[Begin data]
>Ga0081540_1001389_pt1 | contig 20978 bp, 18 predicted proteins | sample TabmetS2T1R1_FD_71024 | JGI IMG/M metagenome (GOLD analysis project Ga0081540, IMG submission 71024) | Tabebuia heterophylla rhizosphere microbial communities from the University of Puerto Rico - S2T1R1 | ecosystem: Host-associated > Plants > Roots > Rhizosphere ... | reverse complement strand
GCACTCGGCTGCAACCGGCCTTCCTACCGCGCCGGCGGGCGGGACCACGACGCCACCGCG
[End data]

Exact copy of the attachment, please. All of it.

>Ga0081540_1001389_pt1 | contig 20978 bp, 18 predicted proteins | sample TabmetS2T1R1_FD_71024 | JGI IMG/M metagenome (GOLD analysis project Ga0081540, IMG submission 71024) | Tabebuia heterophylla rhizosphere microbial communities from the University of Puerto Rico - S2T1R1 | ecosystem: Host-associated > Plants > Roots > Rhizosphere ... | reverse complement strand
GCACTCGGCTGCAACCGGCCTTCCTACCGCGCCGGCGGGCGGGACCACGACGCCACCGCG